Next, MacGillis describes what happens to businesses that sell products on the Amazon website, using examples of office suppliers in El Paso, Texas. “One day in 2017, Sandy Grodin, owner of an office supply business, got a call from one of his largest customers, El Paso Independent School District, informing him that it might be shifting its purchasing to Amazon. Around the same time, Amazon itself reached out to him, inviting him to start selling through Amazon Marketplace, with Amazon getting a 15% commission on every sale. While on the phone with Amazon, Grodin had his purchasing director, Heidi Silva, see what a type of Avery address labels were selling for on Amazon. They were $15.25 a box, below the $18 Grodin got them for from the wholesaler. He then had Heidi call Avery to ask for a pallet of them at the Amazon price. The guy at Avery, confused, came back a few minutes later, and told Heidi that the product on Amazon was counterfeit. By this time, the Amazon pitchmen were asking Grodin if he had any questions. Grodin asked if they could recommend another independent dealer who’d joined the Marketplace, so he could get a reference. They refused, saying the identity of Marketplace members was proprietary and confidential. Grodin then asked about counterfeiting on the site. When the Amazon reps asked what he meant, he said he’d come across an item selling well below the usual cost and checked with the manufacturer, who’d said it was counterfeit. Flustered, they asked Grodin what the item was. ‘That’s proprietary and confidential,’ he said, hanging up. Grodin asked Silva to track the prices on Amazon, every hour for a week, for the top 20 office-supply items ordered by El Paso Independent and compile them in a spreadsheet. The prices were fluctuating wildly, hour by hour. He then showed school district repesentatives the spreadsheet, told them about the 15% cut, and used his 2016 profit and loss statement to demonstrate the effect that selling on Amazon would have on his business. The district’s purchasing director shook his hand, thanked him for being so transparent, and said his recommendation to the superintendent would be that the district move cautiously with Amazon and only use it for items the district couldn’t buy locally.”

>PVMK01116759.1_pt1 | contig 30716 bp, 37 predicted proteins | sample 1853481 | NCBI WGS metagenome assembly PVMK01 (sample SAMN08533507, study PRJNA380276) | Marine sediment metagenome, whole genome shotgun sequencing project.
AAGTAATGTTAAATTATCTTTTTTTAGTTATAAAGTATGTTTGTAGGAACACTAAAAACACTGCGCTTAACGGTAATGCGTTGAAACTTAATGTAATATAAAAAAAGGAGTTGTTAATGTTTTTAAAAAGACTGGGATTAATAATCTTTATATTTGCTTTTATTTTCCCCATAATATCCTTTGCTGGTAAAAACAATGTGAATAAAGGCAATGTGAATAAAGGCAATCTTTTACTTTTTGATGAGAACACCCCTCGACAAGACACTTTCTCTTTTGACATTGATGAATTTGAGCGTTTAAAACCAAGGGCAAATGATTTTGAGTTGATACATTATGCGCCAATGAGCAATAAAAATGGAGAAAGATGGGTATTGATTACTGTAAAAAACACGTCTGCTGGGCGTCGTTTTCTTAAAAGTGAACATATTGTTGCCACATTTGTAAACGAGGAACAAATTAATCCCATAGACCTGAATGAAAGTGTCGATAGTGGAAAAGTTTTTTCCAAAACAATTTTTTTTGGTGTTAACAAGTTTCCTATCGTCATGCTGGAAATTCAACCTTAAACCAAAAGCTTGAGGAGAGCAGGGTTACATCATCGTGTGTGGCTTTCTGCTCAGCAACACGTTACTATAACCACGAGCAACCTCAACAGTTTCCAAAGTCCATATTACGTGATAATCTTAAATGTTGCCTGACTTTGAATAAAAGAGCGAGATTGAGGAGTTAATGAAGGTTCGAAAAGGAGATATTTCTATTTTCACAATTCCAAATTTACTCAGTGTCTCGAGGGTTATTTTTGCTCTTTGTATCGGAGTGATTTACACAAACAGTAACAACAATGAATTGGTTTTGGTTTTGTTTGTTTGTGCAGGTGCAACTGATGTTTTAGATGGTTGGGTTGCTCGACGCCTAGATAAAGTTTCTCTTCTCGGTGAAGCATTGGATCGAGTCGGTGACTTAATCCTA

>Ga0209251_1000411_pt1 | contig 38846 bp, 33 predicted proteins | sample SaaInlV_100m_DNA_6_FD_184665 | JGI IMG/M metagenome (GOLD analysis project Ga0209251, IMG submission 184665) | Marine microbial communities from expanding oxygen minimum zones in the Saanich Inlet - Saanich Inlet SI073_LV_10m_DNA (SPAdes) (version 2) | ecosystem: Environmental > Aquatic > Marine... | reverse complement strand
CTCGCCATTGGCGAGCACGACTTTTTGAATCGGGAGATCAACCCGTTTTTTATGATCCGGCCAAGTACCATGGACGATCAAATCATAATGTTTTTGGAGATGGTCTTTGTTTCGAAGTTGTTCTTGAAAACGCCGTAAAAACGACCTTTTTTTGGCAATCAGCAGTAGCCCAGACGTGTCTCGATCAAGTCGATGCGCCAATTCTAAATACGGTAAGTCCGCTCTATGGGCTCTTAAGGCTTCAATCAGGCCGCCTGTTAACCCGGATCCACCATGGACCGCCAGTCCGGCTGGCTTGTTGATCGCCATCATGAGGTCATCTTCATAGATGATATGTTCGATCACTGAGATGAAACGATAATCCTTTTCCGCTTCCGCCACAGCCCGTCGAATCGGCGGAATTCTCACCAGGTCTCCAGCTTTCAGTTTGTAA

Amazon was also trying to get Teresa Gandara, co-owner of another El Paso office supply company, to sell her products on its website. At a 2018 trade show, she attended a workshop entitled ‘Amazon, the Invisible Competitor: Does Your Business Have a Plan?’ presented by Mike Tucker, onetime pen salesman to the federal government. He explained that Anne Rung, a former head of the General Services Agency, the purchaser of goods for the federal government, had taken a high-level job with Amazon and met with a top GSA official to discuss a shift toward the e-commerce portal during the one-year ‘cooling off’ period during which former government officials aren’t allowed to lobby former colleagues. This had led him to conclude that it was time to sound the alarm. Tucker sketched Amazon’s famous ‘flywheel’ of success: use customer service and Prime’s free delivery to capture online traffic, use high traffic to compel other firms to join the Marketplace, then draw on those sellers’ expertise and the stream of data their transactions generate to see which of their products sell well, and start selling near-copies of those goods under Amazon’s name. For many merchants, Amazon could collect more than 30 cents of every dollar spent, once you added up commissions, fulfillment fees, advertising on the site, and account management deals, some of which were optional for selling on the site, but hard to avoid for sellers hoping to succeed. It was making a 20% margin on third-party sales, compared with only a 5% margin on its regular retail sales. In 2013 the number of third-party vendors selling via Amazon’s warehouses jumped by two-thirds in a single year. By 2017, the company’s cut of third-party sales was up to $32 billion, then $42.7 billion in 2018, a fifth of the company’s total revenue.